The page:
Self-centered women are powered sustainably from a renewable source, rather than from  the validation, approval, and attention of outside and temporary sources.

Self-centered women are their own compass. Their own north-stars. They navigate these choppy waters as an eye in the storm. This is why we so often take refuge in their work, words, and presence.

They are lighthouses for the rest of us because they are lighthouses for themselves.”

May we all learn how to be a little more self-centered.


Dear My Husband: Yes You Did TOO Give Me This Stupid Cold

2015 March 7
by Jenny

and it really sucks.

I miss being able to breathe.

Plus, it is WAY too stressful to try and figure out which bloody cold medicine I need at the store. Especially when I also have to choose a new deoderant.


Your Sniffly Wife

This Is How I Want To Live

2015 March 5
by Jenny

The great affair

The great affair, the love affair with life,
is to live as variously as possible, to groom one’s curiosity like a high-spirited thoroughbred,
climb aboard and gallop over the thick, sun-struck hills every day.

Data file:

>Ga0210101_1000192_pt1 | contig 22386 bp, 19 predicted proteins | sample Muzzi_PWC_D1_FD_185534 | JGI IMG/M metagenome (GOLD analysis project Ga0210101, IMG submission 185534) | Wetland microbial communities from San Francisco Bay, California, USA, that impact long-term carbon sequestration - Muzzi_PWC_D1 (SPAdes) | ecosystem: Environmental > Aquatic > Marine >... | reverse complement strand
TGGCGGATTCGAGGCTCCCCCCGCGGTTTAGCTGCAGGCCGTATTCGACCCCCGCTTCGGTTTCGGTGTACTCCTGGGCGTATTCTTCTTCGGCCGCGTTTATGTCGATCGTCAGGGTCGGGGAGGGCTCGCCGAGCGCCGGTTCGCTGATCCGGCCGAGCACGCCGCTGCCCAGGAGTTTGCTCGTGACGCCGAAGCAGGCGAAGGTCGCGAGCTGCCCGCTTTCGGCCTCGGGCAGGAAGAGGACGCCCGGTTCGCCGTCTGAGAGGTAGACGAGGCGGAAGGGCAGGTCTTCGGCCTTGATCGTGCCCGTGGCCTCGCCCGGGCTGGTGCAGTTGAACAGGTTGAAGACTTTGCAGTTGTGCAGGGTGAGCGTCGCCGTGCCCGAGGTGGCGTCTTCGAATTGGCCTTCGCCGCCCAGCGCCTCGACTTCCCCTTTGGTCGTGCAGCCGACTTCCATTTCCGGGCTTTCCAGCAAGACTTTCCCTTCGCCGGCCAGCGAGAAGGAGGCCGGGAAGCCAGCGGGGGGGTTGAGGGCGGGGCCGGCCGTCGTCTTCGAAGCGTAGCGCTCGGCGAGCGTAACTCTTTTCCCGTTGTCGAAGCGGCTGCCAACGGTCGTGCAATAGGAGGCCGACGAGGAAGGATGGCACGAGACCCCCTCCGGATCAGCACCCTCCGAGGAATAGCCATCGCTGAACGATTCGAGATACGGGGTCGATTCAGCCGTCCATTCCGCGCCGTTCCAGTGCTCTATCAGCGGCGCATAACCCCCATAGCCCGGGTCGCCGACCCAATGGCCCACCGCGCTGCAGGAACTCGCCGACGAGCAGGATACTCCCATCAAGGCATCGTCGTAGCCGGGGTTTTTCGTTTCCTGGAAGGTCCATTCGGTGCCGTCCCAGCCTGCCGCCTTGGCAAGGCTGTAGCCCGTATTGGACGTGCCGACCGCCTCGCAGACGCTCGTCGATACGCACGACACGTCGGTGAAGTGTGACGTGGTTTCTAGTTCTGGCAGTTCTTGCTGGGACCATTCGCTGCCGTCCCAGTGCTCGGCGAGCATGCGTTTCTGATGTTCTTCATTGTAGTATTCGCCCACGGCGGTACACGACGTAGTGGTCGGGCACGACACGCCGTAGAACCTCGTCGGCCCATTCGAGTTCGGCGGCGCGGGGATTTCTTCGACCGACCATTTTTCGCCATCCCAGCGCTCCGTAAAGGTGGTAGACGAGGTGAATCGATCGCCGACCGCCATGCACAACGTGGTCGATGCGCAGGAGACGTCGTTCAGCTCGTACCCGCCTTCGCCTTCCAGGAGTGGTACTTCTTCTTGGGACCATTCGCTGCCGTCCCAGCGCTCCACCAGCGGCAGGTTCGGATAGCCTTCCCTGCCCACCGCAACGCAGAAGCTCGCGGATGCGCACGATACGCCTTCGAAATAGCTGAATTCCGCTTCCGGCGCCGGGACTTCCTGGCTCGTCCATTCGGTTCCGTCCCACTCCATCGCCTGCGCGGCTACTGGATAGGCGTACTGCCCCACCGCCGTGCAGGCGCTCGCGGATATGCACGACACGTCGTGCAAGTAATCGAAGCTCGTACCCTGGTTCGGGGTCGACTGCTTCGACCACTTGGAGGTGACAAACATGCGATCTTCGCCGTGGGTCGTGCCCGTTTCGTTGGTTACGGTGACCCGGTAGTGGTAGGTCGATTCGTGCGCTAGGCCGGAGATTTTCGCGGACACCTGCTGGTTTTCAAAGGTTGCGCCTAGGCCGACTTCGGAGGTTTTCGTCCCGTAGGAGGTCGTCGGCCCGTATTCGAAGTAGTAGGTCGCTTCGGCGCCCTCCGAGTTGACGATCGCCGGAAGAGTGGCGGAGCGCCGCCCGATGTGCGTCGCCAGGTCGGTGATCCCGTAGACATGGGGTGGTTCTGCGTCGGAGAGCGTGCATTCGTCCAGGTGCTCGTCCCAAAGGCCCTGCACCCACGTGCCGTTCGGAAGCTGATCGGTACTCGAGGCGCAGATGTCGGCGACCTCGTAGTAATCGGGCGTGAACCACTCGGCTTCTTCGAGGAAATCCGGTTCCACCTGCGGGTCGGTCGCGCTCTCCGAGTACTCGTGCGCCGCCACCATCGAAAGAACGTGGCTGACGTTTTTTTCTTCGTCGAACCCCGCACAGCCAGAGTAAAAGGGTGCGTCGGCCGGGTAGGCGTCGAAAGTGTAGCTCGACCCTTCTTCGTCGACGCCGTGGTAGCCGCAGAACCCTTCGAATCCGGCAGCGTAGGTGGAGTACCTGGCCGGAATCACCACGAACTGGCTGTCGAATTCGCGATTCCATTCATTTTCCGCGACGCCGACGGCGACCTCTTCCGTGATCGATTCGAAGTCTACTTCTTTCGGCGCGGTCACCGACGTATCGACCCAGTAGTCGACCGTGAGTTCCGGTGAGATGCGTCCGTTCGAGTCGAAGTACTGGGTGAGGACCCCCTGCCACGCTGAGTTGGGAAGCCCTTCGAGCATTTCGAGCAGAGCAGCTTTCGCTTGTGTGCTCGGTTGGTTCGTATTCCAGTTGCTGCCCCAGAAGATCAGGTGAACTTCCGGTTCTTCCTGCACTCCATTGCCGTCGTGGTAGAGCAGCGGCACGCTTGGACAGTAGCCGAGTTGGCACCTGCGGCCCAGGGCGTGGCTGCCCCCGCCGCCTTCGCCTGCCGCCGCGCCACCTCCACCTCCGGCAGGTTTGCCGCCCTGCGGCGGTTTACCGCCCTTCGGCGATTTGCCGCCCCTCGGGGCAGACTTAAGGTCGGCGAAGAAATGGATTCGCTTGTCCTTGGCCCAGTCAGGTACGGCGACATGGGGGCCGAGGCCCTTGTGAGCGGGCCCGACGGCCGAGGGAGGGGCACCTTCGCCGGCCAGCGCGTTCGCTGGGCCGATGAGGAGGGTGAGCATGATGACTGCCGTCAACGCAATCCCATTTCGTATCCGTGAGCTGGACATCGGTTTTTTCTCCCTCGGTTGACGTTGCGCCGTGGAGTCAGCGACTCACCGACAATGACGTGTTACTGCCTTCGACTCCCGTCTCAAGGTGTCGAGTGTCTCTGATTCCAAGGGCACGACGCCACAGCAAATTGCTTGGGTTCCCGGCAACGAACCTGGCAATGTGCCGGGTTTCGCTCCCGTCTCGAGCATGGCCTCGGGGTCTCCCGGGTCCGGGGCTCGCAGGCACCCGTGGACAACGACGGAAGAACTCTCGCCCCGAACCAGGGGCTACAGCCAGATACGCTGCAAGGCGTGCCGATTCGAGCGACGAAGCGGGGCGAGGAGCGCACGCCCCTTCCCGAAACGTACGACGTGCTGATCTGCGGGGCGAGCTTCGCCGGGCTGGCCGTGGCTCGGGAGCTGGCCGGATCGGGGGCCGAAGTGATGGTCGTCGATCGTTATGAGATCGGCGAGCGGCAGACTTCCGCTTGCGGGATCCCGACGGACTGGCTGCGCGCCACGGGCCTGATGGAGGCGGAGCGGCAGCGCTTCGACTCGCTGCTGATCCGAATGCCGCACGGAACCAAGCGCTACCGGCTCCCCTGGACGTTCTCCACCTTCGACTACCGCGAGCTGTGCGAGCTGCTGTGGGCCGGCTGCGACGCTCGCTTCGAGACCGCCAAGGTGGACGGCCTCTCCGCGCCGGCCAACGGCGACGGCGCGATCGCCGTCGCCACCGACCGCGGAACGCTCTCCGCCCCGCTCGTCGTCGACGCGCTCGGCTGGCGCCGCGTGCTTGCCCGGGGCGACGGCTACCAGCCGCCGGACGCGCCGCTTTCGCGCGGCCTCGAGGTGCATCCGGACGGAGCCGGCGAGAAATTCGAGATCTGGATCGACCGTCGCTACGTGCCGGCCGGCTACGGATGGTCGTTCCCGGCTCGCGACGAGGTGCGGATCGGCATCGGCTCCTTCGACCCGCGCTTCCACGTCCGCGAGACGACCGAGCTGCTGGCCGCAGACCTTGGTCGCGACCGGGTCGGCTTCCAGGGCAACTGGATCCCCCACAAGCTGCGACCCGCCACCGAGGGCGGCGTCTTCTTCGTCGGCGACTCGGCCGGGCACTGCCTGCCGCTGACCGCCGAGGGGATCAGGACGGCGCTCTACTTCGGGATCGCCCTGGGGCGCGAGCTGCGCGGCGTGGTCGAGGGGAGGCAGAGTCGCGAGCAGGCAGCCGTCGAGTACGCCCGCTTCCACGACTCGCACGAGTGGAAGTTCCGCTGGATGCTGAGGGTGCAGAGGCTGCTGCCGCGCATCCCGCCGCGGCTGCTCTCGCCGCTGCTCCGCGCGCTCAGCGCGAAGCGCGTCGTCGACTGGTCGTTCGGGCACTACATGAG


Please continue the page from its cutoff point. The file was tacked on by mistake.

Where there is no risk, the emotional terrain is flat and unyielding,
and, despite all its dimensions, valleys, pinnacles, and detours,
life will seem to have none of its magnificent geography, only a length.

It began in mystery, and it will end in mystery,
but what a savage and beautiful country lies in between.

-Diane Ackerman

I Just Had A Consultation With A New Doctor About Ruling Out Scary Diagnoses, So NATURALLY, The Only Thing I Could Focus On Was The Fact That I’d Forgotten To Shave My Legs

2015 March 2
by Jenny

And my heels didn’t look so hot either.

Forget appointment cards and new patient paperwork. THESE are the things they should remind you to do to prepare for your visit.

It’s Taken Me About Five Months, But I’m Finally Starting To Recover From That Time That Life Kicked Me In The Face

2015 February 27
by Jenny

About four months ago, to continue receiving treatment for my fibromyalgia I had to change from my longtime, familiar rheumatologist to a brand-new, completely unknown pain doctor.  This change came courtesy of the new law passed back in the fall making it more difficult for doctors to prescribe, and patients to receive, pain medications (about which, MUCH more later).

For a few months prior I’d heard rumblings here and there about the change, but I refused to think about it until the day in October when I tried to call in a refill of one of my medications and found out that I couldn’t get it.